Jamie & Brooke

Meet DRW interns

Brooke Antol from the USA

My name is Brooke Antol, and I am about to begin my last academic year at North Carolina State University, where I am studying Political Science with the goal of attending law school after graduation. I chose to come to Sweden for the summer because I was eager to learn about Swedish and Scandinavian culture. I felt as if it was a great chance to grow and learn personally and professionally while living in a new environment.

I have had the fortunate opportunity to spend this summer interning with the Independent Living Institute (ILI) on the Disabled Refugees Welcome (DRW) project. Throughout my daily tasks, I was able to interact with numerous individuals in the office. This has allowed me to gain a well-rounded understanding of how ILI and DRW function as well as the work they produce. I was able to learn a lot about the legal and legislative framework of the project as well as the roles of advocacy and connecting with project participants.

During my time with ILI and DRW, I was able to gain ample knowledge about the Independent Living movement, which I have as yet not come in contact with in the United States. I valued the opportunity to learn more about the movement before taking a more hands-on approach to the project. What I learned was further supplemented through my interaction with other NGOs at Järvaveckan and through study visits with representatives from Bosnia and Belgium. I appreciate the value of promoting individualized plans to encourage integration and independence. Each individual in the target group has their own abilities and needs to be evaluated accordingly, so one solution would not best benefit everyone.

By working on a family reunification case, I gained substantial knowledge regarding the legal field, specifically the steps taken in legal advising and appealing a case to a higher court. I found it very interested to divulge myself in case law to learn about which approach would be best suited for obtaining the most desirable result. It was a unique opportunity to compile research and form an educated opinion regarding the case.

I am grateful for the time that I got to spend with DRW and ILI, as I enjoyed the opportunity to be immersed in such an international work culture and environment. I was able to engage with my coworkers and learn a lot about their respective backgrounds and experiences. I am extremely thankful for the DRW and ILI team, as they were extremely welcoming and helpful in aiding my successful completion of the internship.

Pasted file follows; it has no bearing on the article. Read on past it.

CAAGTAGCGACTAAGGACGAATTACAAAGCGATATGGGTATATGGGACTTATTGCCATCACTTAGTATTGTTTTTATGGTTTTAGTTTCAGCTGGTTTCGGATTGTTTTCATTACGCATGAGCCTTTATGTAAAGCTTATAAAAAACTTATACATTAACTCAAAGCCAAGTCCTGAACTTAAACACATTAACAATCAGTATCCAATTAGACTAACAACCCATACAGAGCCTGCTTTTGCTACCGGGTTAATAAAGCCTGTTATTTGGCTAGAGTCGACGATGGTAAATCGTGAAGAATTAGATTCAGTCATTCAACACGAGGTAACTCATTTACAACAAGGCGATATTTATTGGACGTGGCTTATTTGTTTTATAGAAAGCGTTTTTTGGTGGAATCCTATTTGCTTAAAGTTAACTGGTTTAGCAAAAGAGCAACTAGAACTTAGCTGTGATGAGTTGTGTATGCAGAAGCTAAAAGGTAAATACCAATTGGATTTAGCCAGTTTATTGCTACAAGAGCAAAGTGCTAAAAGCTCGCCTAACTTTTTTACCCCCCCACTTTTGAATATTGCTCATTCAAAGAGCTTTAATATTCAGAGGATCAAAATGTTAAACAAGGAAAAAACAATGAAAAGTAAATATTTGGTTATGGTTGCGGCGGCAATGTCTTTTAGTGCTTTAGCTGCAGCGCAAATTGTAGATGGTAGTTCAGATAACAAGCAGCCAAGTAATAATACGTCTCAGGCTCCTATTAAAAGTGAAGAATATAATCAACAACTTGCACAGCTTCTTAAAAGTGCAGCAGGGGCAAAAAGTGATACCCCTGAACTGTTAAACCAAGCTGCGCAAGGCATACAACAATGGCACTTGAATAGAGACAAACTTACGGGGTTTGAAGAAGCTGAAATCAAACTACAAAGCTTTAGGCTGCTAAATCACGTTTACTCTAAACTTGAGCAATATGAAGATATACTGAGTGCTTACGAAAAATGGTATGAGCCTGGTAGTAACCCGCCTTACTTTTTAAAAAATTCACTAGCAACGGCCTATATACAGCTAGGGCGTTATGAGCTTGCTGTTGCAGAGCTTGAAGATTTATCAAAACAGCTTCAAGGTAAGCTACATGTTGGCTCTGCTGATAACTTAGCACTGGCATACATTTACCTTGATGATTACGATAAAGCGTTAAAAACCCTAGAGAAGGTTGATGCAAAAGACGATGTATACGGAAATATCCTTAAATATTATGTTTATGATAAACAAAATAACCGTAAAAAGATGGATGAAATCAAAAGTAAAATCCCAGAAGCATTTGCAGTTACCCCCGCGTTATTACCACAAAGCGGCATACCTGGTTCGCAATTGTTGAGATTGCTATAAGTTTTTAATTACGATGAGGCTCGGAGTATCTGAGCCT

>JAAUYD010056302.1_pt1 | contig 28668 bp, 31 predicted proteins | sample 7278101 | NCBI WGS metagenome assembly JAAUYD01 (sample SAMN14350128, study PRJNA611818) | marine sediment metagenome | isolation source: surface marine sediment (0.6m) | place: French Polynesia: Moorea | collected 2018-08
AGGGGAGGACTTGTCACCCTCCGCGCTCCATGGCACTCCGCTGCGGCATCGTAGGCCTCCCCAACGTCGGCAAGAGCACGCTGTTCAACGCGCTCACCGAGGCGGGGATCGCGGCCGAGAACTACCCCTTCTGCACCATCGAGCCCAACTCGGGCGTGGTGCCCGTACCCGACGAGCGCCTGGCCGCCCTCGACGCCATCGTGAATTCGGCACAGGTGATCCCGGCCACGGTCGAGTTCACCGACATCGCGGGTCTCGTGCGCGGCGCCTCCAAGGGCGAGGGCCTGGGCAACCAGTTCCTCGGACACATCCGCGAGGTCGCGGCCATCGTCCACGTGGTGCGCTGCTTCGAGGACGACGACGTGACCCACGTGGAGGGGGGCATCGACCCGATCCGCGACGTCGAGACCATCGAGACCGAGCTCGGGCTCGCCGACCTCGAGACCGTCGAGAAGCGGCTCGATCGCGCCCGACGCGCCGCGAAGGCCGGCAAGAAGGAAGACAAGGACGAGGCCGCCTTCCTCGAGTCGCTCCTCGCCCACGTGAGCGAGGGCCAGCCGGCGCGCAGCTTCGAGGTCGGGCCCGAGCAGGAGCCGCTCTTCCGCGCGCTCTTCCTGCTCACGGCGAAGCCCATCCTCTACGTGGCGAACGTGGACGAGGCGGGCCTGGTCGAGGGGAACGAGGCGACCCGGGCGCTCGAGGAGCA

And meet Caitlyn Thurbur from Minnesota

Caitlyn ThurburHello! My name is Caitlyn Thurber and I am from Minnesota in the United States. I am going into my final year of my undergraduate degree at Winona State University in Winona, MN in Sociology and minors in Ethnic Studies and Women, Gender, Sexuality Studies. I’ve always wanted to study abroad in Europe when in college and I needed to have an internship to graduate as well, so I figured an internship abroad would be a perfect way to spend my summer. I’ve always been fascinated with Sweden and Scandinavia in general so I was so excited when I discovered my internship would be in Stockholm. As someone who works with people with disabilities at home and has done research with immigration in the United States, interning at the Independent Living Institute (ILI) with the Disabled Refugees Welcome (DRW) has been such a wonderful place to be working at for these few weeks here in Sweden.

During my time at DRW, I’ve been able to have many amazing opportunities to work with ILI, DRW, project participants, coworkers, and other interns as well. I’ve worked on some legislation mapping about Sweden and specifically the asylum-seeking process and laws regarding what resources are available to asylum seekers while in Sweden. I have also been to multiple study visits from Bosnia and Belgium and had the opportunity to listen to perspectives of the Independent Living Movement and institutionalization from different countries besides Sweden and the United States. My favorite event was the Järvavecken from June 12-16. Coming from the United States, seeing an event like this take place and being able to take part in it was a great experience. I learned a lot about people who DRW works with, other Swedish organizations, and Sweden’s politics and government. I’m currently working on my final paper which will discuss migrant camps in Sweden as well as the migrant camps in Mexico that the US is placing asylum seekers in and asylum-seekers’ experiences there.

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